• Creosote Treated Timber in the Alaskan Marine Environment

      Perkins, Robert (Alaska University Transportation Center, 2009-08)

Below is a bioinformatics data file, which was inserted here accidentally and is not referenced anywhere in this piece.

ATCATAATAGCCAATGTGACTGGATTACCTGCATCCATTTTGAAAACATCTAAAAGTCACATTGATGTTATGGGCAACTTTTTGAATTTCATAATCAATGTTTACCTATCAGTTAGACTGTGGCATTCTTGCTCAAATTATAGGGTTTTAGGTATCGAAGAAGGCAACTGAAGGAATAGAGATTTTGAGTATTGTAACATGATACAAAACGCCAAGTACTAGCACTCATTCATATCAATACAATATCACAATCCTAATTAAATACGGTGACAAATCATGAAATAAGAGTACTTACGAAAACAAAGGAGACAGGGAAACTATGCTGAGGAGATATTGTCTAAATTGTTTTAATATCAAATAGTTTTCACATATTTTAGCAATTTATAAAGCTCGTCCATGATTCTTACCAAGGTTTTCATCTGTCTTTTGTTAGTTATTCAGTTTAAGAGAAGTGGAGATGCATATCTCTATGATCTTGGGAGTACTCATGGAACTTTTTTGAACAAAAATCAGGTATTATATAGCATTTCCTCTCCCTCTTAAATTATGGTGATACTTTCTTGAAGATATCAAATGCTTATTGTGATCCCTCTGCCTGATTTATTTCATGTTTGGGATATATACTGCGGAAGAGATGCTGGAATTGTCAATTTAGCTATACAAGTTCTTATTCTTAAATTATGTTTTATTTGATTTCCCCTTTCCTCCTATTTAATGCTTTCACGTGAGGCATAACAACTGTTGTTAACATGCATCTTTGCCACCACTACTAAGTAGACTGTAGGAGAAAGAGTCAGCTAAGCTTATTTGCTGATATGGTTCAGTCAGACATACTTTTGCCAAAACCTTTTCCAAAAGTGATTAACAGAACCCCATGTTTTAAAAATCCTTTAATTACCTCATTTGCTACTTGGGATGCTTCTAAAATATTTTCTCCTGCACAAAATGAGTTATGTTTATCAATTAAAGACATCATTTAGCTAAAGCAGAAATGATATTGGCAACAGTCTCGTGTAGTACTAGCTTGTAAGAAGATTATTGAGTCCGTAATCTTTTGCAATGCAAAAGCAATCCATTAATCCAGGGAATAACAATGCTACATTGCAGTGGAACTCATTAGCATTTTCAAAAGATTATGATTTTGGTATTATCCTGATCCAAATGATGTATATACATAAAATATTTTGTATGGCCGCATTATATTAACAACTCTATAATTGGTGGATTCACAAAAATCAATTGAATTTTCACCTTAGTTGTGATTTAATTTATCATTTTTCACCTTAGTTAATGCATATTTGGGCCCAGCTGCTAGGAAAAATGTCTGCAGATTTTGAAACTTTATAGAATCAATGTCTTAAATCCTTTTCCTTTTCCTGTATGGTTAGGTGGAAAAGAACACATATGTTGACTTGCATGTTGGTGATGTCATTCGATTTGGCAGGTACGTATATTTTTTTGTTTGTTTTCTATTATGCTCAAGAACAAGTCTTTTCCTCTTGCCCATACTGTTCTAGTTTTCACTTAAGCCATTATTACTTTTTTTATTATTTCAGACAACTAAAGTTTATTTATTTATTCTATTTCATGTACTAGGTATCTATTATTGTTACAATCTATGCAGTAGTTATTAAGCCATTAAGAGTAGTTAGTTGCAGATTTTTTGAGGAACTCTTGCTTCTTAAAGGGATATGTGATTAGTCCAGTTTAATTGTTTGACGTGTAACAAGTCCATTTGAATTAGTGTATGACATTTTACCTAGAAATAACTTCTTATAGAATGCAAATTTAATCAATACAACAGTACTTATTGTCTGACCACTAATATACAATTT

Creosote is a wood preservative that is used in marine structures in Alaska, such as piles, docks, and floating structures. Some of the PAH chemicals in creosote are toxic to marine organisms, and resources agencies and environmental groups question its use. Mesoscale testing of creosoted wood has not indicated significant negative effects of wood treated with Best Management Practices (BMP), which is now standard practice. The EPA pesticide recertification of creosote required only the use of BMP or a risk assessment. The National Marine Fisheries Service issued draft guidelines for wood preservatives, which does not preclude use of creosote, but suggest a risk assessment if the qualities of treated wood are large or they are installed in sensitive areas. This report recommends consideration of the risks of creosote and presents an algorithm for analyzing the risks. Many applications require only an overview risk assessment. Applications of large quantities of preserved wood or in sensitive areas should have a more formal risk assessment. The report and the EPA recertification suggest a screening assessment published by the Western Wood Preservers Institute. If the screening indicates further assessment is needed, the report points to more detailed assessments.